In undertaking our initial mapping exercise, we identified a number of institutions and actors that conduct counter-terrorism review in the UK. In the current phase of our research, we are gathering data about each of these counter-terrorism review bodies, to identify information such as the mandate of the institution or actor, their terms of reference, power and duties, reporting requirements, and any formal or informal links or interactions they might have with other counter-terrorism review bodies. One of these such bodies is the Independent Reviewer of Terrorism Legislation, an office which was first established in the mid-1980s, but which has undergone significant change in the twenty-first century.
An annual review of anti-terrorism legislation was first established in 1984, during the enactment of the Prevention of Terrorism (Temporary Provisions) Act. To head off an amendment which sought to incorporate a commission of inquiry into the text of the legislation, Lord Elton proposed that it would instead be subject to an annual renewal by Parliament, which would be preceded by a review of the Act. Lord Elton outlined the terms of reference that would apply to the reviewer: ‘It would be his task to look at the use made of the powers under the Act. To consider, for example, whether he saw emerging any change in the pattern of their use which required to be drawn to the attention of Parliament’. Lord Elton also noted that the reviewer would ‘have access to relevant papers’ and ‘ministerial correspondence’ and would ‘have any opportunity he requires for discussions with officials as well as Ministers about any question he might have relating to this material or the statistics recording the use made of the Act’. Sir Cyril Philips was the first person appointed to carry out the review. In 1987, Viscount Colville of Culross took over and in 1988 his remit was extended to also review the Northern Ireland (Emergency Provisions) Acts. The final reviewer of these temporary and emergency laws was JJ Rowe QC, who reviewed the legislation from 1994 to 2001, when it was repealed and replaced by the Terrorism Act 2000.
There was no statutory basis for the review of the Prevention of Terrorism (Temporary Provisions) Acts and the Northern Ireland (Emergency Provisions) Acts. Annual review was thus an informal, conventional mechanism. This changed, to some extent, with the enactment of the Terrorism Act 2000, which required the Secretary of State to ‘lay before both Houses of Parliament at least once in every 12 months a report on the working of this Act.’ On the morning of 11 September 2001, the then Home Secretary David Blunkett appointed Lord Carlile of Berriew to provide that annual report.
This marked a new phase in counter-terrorism review in the UK. In response to the upsurge in terrorist violence in the first decade of the twenty-first century, Parliament enacted a raft of new anti-terrorism laws, the most controversial of which required annual reviews. With this development, Lord Carlile’s role as annual reviewer of the Terrorism Act 2000 evolved into the contemporary office of Independent Reviewer of Terrorism Legislation. However, it still did not have a single statutory basis, and the terms of reference were still those outlined by Lord Elton in parliament in 1984. Furthermore, the Independent Reviewer did not have a remit to review all of the UK’s anti-terrorism laws, only those with a provision requiring review. Despite the significant increase in the number of laws subject to review by the Independent Reviewer in the first decade of the twenty-first century, the office remained essentially unchanged until 2015, when the ad hoc nature of the independent review of terrorism laws in the UK was overhauled with the enactment of the Counter-Terrorism and Security Act 2015. To some extent, that Act consolidated and simplified the process of independent review. Today, the Independent Reviewer of Terrorism Legislation must still provide an annual report on the operation of the Terrorism Act 2000. However, the Reviewer then has the discretion as to which of the UK’s other anti-terrorism laws – if any – to review each year. This marks a significant change from the past, where the Independent Reviewer was required to review the operation of every Act with a review clause on an annual basis.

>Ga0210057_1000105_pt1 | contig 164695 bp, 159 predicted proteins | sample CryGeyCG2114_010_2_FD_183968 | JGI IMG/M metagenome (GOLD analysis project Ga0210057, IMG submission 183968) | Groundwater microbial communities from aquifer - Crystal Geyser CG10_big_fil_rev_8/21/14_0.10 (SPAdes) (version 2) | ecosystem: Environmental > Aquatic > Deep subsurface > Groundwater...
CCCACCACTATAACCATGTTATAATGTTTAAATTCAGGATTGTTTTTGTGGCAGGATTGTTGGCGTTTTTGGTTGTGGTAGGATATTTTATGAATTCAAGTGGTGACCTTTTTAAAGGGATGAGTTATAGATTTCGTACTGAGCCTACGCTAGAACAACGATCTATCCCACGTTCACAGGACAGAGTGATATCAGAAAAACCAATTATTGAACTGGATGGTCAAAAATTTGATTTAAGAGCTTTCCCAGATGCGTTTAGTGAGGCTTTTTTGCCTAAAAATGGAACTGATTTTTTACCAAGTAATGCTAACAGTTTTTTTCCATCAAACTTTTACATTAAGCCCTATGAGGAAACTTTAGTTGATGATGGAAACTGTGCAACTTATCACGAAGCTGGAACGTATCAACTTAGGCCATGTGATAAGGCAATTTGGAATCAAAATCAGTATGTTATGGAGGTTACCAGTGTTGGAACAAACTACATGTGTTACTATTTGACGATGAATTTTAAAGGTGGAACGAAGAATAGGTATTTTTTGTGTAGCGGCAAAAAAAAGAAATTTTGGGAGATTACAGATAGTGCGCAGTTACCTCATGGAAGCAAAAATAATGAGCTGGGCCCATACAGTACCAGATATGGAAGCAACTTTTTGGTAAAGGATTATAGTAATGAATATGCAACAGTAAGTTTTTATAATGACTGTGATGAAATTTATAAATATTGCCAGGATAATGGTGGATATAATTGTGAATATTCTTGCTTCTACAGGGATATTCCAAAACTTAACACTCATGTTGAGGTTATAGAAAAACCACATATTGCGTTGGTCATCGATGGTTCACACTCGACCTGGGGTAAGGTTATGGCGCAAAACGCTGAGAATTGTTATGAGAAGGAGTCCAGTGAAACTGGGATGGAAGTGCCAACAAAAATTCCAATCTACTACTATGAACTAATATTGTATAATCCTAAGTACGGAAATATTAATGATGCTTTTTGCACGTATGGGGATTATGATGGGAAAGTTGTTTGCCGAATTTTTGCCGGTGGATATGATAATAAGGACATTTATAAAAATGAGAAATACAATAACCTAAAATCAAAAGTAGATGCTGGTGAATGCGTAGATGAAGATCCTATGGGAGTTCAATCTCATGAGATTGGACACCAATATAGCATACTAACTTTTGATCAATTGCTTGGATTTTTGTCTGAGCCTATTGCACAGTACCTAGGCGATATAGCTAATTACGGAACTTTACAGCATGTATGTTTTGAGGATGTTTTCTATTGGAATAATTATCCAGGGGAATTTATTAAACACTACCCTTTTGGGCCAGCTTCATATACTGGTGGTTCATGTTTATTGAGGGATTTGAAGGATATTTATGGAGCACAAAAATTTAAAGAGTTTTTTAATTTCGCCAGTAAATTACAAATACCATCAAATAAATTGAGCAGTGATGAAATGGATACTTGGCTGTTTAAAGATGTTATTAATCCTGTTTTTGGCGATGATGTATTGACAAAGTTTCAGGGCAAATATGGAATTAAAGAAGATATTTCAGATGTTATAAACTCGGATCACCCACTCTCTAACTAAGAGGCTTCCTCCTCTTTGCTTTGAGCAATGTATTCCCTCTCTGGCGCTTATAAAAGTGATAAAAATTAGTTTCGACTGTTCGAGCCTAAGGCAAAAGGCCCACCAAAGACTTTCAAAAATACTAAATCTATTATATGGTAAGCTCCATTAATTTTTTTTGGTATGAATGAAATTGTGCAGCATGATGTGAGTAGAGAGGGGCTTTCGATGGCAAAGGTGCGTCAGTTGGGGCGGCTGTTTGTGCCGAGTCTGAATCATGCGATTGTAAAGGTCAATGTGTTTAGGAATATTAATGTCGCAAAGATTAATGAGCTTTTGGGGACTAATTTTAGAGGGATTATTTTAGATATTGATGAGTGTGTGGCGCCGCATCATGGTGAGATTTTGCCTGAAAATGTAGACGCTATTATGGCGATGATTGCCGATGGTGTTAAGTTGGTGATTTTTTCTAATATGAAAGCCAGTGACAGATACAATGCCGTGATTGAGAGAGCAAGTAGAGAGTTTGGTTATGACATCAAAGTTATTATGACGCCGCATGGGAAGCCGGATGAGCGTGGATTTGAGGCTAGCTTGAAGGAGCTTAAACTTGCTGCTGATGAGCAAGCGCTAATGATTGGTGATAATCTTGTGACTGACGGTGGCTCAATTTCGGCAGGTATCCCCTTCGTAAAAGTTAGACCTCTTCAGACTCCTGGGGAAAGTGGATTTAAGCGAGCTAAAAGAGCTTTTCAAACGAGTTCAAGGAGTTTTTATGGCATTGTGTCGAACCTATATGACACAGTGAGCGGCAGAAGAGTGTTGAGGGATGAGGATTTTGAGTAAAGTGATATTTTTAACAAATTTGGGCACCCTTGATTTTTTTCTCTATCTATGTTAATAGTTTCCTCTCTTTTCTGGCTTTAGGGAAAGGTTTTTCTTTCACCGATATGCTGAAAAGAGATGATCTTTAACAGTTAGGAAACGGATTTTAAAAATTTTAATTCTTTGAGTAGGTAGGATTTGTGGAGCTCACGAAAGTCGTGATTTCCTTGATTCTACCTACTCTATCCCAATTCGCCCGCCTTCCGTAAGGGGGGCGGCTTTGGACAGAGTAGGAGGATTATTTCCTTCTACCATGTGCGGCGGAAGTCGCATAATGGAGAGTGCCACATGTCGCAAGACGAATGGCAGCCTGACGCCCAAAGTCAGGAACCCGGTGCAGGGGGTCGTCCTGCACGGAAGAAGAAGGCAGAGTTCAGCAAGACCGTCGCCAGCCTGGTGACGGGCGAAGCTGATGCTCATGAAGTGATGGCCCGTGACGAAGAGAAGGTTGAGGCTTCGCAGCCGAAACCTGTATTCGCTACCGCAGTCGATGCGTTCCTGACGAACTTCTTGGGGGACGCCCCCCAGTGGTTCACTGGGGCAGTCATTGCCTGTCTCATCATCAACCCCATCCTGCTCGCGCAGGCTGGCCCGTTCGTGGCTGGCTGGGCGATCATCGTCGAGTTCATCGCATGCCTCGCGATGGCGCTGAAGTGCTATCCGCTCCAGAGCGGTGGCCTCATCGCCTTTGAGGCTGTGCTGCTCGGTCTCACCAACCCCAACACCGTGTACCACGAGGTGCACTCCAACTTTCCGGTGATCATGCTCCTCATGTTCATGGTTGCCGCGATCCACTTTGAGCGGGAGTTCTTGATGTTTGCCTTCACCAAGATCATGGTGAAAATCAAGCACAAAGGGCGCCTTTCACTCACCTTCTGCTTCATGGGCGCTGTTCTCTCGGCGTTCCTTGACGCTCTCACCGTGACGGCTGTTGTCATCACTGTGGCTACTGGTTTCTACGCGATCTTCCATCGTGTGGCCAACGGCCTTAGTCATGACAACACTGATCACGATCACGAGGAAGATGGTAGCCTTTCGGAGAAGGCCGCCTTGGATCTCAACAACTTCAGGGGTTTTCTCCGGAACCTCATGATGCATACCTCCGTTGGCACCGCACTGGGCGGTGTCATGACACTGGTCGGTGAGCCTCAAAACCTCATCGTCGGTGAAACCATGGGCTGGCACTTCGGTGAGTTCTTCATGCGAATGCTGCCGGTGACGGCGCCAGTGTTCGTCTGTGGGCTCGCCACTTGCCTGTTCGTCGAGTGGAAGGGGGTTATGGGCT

The UK’s Independent Reviewer of Terrorism Legislation has thus evolved over a lengthy period of time from an initial informal office of annual review with no basis in statute, to the contemporary office today. This, in part helps to explain why the current provision for Independent Review of anti-terrorism laws in the UK is fragmented. There is no single statute which provides for the appointment process, a mandate, terms of reference, duties, or powers.
In the next part of our research, we aim to gather this information on all of the counter-terrorism review actors and institutions which we have identified so far. This will help us to understand what counter-terrorism activities are currently reviewed, by whom, and how. In doing so, we will highlight any gaps that exist in the UK’s counter-terrorism review machinery.